"Where ya goin' in such a hurry," he asked. His voice always sounded smooth and comforting to Sharon, though he could not carry a tune.

"Nicki's,"she said. Her voice was soft--barely audible--and she was still fighting a losing battle with her smile. She hated the way she looked when she smiled--hated her teeth. One of her front teeth was crooked and slightly overlapped the other, and this seemed so ugly to her.

"Whacha all dressed up for, then," BJ asked merrily.

Sharon looked down at her clothes--burgundy tee-shirt, faded, dusted with lint from a tissue left in her pocket in the washer and too small for her, pink shorts with a grape soda stain, also a little tight, white socks, and cheap, battered canvas shoes.

"I ain't," she said seriously.

BJ laughed.

"Got any cigarettes," he asked her.

She wished she had, but she didn't. She shook her head.

"Go get me a cigarette," he said. "Then come in the gate. I got a new song I wanna sing ya."

"It's about you," he added. "I wrote it about you."

Sharon didn't say a word. She simply turned around and headed back home. Her mamma was still asleep, and it would be easy to get BJ a cigarette--maybe a whole pack of cigarettes. Fifteen minutes later she was back at BJ's. She carried four sweat-dampened, slightly bent Marlburos in her fist.

She laid them on the step by him as though he were a mouse trap that might catch her fingers, which seemed to amuse him. He put one in his mouth and turned toward her.

"Match," he asked, pointing to the end of the cigarette.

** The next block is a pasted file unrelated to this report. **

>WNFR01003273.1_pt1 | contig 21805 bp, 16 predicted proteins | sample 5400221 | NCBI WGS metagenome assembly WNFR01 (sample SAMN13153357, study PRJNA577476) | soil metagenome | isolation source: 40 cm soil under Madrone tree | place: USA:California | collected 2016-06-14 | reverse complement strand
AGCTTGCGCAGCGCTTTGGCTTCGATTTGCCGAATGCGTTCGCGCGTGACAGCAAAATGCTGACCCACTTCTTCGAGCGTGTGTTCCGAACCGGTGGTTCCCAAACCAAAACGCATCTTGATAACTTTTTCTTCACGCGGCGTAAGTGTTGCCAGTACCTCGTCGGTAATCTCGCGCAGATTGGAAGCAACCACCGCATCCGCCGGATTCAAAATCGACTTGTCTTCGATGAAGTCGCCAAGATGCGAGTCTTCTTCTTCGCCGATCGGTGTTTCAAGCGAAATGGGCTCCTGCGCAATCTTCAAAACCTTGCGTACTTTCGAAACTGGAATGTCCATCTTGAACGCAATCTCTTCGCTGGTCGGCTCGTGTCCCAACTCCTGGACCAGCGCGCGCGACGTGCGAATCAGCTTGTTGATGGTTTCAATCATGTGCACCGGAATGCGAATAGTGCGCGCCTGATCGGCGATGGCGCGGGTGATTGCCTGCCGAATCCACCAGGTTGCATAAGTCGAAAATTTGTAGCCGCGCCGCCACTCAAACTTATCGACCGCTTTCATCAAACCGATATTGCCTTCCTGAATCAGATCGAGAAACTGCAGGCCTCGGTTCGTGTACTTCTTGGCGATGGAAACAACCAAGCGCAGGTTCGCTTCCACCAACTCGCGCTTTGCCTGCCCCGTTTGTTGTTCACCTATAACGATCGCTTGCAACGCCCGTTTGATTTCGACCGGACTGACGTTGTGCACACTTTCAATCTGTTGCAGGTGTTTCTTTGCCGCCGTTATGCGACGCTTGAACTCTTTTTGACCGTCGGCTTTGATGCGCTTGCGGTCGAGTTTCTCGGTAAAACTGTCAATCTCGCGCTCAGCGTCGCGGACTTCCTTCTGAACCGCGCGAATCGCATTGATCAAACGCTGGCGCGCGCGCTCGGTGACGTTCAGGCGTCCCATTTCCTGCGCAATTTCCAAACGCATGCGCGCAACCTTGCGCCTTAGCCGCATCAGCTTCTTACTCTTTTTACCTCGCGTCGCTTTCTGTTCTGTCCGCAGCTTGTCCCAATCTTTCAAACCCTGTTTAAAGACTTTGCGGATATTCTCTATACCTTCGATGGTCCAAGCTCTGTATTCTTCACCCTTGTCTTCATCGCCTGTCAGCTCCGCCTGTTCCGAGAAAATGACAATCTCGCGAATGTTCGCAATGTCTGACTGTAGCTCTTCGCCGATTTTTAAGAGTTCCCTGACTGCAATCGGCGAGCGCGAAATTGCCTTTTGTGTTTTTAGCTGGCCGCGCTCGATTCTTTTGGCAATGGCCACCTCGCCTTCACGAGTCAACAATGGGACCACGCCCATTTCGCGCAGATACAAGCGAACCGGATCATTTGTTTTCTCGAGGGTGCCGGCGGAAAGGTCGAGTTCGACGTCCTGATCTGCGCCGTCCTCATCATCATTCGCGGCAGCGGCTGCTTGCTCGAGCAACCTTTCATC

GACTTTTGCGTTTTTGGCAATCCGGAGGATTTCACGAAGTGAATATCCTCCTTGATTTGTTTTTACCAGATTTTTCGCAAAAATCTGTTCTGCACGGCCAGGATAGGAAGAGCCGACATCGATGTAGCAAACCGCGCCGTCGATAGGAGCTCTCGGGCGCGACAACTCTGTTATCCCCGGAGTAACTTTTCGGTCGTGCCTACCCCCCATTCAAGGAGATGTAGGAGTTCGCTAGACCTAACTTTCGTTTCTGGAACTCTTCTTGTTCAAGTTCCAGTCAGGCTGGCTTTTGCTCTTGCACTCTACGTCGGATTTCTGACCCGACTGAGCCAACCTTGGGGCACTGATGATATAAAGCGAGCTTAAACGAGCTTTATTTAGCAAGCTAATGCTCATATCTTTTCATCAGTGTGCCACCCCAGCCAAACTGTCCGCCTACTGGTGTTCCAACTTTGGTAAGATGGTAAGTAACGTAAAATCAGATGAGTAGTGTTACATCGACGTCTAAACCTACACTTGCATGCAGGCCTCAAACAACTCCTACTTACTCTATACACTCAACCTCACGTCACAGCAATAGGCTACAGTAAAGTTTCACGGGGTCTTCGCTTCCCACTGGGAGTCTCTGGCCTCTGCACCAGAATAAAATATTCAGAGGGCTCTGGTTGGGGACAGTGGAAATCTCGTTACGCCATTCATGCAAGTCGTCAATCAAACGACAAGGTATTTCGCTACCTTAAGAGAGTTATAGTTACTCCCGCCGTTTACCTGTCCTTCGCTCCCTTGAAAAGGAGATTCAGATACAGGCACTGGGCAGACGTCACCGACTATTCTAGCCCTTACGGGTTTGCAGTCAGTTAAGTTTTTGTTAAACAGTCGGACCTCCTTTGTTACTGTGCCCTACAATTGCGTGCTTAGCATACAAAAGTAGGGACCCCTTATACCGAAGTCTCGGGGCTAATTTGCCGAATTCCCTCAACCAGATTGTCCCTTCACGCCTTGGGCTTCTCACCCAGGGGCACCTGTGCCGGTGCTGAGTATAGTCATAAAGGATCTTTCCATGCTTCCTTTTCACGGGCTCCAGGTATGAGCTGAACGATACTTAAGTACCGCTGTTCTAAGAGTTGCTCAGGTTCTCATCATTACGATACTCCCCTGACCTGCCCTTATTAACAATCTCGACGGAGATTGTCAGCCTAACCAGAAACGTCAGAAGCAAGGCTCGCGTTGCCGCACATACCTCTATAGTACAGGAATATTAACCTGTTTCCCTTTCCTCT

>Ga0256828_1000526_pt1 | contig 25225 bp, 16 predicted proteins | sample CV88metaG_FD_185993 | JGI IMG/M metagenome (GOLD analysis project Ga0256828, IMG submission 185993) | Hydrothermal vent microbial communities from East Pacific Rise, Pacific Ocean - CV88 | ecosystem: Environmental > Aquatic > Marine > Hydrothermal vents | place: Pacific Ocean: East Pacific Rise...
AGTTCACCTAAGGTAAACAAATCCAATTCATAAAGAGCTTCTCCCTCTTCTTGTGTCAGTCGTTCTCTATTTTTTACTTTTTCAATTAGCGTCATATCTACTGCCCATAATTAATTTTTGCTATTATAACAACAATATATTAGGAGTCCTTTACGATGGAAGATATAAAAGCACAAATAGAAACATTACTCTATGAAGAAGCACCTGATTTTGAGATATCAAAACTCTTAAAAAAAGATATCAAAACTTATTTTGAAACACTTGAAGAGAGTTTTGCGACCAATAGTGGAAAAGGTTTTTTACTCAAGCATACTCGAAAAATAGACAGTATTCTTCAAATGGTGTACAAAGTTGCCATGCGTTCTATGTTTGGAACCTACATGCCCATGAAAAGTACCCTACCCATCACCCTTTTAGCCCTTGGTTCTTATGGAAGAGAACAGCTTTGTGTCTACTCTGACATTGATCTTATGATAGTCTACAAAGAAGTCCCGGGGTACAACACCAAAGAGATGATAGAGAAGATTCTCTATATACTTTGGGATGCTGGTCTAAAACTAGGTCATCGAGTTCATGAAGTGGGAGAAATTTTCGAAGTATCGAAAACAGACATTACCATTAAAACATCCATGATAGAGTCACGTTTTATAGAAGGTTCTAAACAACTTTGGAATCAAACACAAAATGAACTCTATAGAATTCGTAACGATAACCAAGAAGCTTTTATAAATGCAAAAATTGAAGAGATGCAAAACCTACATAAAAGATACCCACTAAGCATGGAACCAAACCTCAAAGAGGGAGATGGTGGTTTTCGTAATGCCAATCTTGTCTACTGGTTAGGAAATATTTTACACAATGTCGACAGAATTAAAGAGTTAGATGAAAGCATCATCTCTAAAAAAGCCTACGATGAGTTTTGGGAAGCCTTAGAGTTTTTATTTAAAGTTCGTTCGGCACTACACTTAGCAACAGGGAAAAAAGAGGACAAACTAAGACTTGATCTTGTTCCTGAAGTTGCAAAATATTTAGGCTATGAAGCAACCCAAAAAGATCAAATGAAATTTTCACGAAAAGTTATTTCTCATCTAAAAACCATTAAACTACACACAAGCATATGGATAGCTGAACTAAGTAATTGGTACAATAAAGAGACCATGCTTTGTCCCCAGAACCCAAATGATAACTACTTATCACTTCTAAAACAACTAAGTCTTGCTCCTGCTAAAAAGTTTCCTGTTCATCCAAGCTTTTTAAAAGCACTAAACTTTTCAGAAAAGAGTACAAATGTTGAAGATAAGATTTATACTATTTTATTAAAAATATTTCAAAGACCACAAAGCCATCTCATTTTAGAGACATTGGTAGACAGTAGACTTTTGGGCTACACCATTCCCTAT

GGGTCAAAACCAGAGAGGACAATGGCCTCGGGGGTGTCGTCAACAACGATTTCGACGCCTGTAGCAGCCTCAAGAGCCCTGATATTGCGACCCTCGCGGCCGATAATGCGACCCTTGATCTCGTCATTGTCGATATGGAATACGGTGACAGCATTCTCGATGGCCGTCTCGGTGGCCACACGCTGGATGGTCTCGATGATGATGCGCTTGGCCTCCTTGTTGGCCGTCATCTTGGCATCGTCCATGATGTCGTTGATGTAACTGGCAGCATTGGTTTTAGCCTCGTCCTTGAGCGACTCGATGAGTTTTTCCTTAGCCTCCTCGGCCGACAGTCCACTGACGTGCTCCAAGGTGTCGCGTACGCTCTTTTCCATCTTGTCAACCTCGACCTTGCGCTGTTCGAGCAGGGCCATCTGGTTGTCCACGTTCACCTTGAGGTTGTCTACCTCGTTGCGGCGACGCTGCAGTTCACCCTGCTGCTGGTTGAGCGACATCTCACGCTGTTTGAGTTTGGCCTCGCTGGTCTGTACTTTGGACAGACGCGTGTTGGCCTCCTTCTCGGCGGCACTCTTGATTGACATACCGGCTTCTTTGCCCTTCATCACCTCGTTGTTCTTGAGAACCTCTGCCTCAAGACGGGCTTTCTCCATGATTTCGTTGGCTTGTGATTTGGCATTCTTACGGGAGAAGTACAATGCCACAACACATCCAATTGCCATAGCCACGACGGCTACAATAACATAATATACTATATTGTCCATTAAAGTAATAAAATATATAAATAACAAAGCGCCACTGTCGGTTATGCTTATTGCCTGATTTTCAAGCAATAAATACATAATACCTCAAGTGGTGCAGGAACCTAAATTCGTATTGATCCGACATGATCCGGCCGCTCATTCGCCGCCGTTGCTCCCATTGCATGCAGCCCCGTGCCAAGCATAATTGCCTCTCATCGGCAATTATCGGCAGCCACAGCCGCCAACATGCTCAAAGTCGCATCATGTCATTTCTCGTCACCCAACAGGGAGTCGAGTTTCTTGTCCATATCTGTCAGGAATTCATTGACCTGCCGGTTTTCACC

This confused Sharon, who hadn't thought to get any matches, and she panicked a little, which BJ saw in her face. This amused him, too.

"That's okay, baby," he said. "I got a lighter."

He leaned back, dug in his jeans for his lighter, produced it, and lit up.

"Cigarette," he asked.

Sharon took one and he lit it for her.

"Now I'm gonna sing ya something," he said. He launched into his favorite three-chord progression.

"Sharon Hook is a girl who lives down my street. Sharon Hook's the kind of girl I surely want to meet. Every day I see her walking near my yard, and every time I see her, it makes my dick hard."

He laughed, but she did not. She sat one step lower than BJ, blushing, and smoked her cigarette clumsily. She was watching his fingers form chords, but when he stopped and caught her eye, she averted her gaze to the big, broad-leafed azaleas that had grown up almost to the windows.

"You sure are a pretty girl, Sharon," he said. "I think you're prettier than any of them other girls. You got class. Georgette, she ain't much. Melody either, though she's got some nice little titties started. But you, Baby Sharon, you got what it takes."

Sharon was shaking inside. She tried to hide it, but BJ seemed to know it, as he seemed to know all things. He watched her. She could feel his eyes on her, but she could not bring herself to look at him any more. He laid his hand on her thigh.

"You do make it hard, ya know," he said, and he laughed. He paused a few seconds, sizing her up one last time, making his decision. "Come on with me, Baby Sharon. I wanna show you somethin'."